SINGAPORE: Some of the issues with the centralised cooling system that popped up last year for owners of Tengah’s flats appear unresolved.

The energy-efficient cooling system had a good take-up rate when it was introduced, with over 10,000 contracts signed. However, some flat owners complained of the unsightly design, while others had problems with not getting enough cooling in their units.

Most recently, a Feb 20 (Tuesday) CNA report said several owners still have to deal with condensation and leaks. The report says that pictures and video clips of the issues are being posted on a Telegram group created to share these problems.

The “forest town” of Tengah will eventually contain 42,000 homes when finished, and residents began collecting their keys to the units at the end of August 2023 at two of Tengah’s projects, Plantation Acres and Plantation Grange.

The Centralised Cooling System (CCS), which has been offered to would-be HDB residents of Tengah since 2020, uses centralised chillers installed at the top of HDB blocks to cool the water, which would then be piped down to flats to cool the interiors.

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The big draw was that this would eliminate the need for conventional air-conditioning units and lessen households’ operational and maintenance expenses.

SP Group, working together with the Housing and Development Board (HDB) and air-conditioning company Daikin, is responsible for the cooling system and creating Singapore’s first-ever “smart energy town” at Tengah.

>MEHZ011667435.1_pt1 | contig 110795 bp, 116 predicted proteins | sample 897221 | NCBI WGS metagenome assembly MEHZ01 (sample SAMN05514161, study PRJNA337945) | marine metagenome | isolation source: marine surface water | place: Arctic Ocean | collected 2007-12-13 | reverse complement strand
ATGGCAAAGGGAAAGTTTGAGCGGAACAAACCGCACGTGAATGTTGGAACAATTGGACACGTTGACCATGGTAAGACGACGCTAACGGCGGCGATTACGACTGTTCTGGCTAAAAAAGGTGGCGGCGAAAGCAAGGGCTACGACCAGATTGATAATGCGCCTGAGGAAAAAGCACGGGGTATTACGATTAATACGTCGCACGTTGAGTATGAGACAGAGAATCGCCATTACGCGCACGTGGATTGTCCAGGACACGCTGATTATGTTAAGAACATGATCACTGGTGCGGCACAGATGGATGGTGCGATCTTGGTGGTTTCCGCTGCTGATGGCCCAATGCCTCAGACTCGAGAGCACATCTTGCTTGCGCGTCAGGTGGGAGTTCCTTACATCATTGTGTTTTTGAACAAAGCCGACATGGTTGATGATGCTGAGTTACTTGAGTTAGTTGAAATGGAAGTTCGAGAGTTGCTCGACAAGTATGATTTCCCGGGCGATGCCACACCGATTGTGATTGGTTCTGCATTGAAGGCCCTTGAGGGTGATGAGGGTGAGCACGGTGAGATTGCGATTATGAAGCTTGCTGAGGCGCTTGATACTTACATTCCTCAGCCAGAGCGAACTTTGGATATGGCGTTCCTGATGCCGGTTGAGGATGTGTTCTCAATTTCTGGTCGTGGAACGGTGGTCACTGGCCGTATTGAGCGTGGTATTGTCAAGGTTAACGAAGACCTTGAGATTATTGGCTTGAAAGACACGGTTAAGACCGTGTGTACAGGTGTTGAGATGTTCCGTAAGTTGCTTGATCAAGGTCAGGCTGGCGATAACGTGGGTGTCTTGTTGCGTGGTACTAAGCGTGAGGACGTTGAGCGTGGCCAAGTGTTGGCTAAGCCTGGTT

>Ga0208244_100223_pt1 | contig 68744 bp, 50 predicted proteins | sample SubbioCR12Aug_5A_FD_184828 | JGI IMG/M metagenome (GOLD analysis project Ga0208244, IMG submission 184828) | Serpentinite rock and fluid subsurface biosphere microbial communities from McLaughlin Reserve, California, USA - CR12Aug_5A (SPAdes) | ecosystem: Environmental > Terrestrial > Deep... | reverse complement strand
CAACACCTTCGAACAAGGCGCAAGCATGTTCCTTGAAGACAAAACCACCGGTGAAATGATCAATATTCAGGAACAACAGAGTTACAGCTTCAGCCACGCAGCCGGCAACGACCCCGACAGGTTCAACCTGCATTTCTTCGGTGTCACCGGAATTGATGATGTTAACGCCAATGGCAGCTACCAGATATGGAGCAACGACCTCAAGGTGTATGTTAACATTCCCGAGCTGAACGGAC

Last year, after homeowners who availed of the CCS moved in, they started sharing on the dedicated Telegram groups that the cooling system did not bring the same cooling effect as air-conditioners.

Previous to that, other homeowners were dismayed over the exposed trunking of the CCS, which they found to be unsightly.

Read also: Some Tengah residents say centralised cooling system isn’t cool enough

On Feb 19 (Monday), SP Group issued a statement to update affected homeowners.

“Our priority is to deliver a resilient and sustainable cooling solution for Tengah residents,” SP Group wrote before acknowledging the homeowners’ issues.

“As we rolled out the CCS, there were some issues reported by the initial batch of CCS customers. Most of them are condensation issues that were workmanship-related, due to the compressed timeline to install the Fan Coil Units (FCUs), piping and trunking within the homes, and to fully test and stabilise the CCS.”

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The company added that HDB and Daikin aim to promptly address the issues reported by the homeowners.

“To minimise inconvenience for CCS customers, we aim to resolve all issues reported by customers within 10 business days from the day of the initial inspection.”

SP Group also acknowledged the other “teething issues” homeowners faced with the CCS when they moved in and said the situation is stabilizing, with only 80 remaining cases in the process of being resolved.

“With the experience gained from the past few months, improvements made to our installation, testing and quality assurances processes, as well as the improved flat delivery schedule going forward, we will work towards reducing such feedback cases in the months ahead,” it added.

The company also noted that condensation is not unique to CCS “but are a recognised occurrence in air-conditioning systems.

As noted by the Ministry of National Development’s written response on 10 January 2024 to a parliamentary question, HDB receives an average of 715 cases of feedback per year on condensation in “conventional” air-conditioning.

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However, we understand the inconvenience caused and are dedicated to addressing the reported cases promptly.” /TISG

Read also: New centralised cooling system at Tengah is more energy efficient, but some flat buyers are upset over ‘unsightly’ design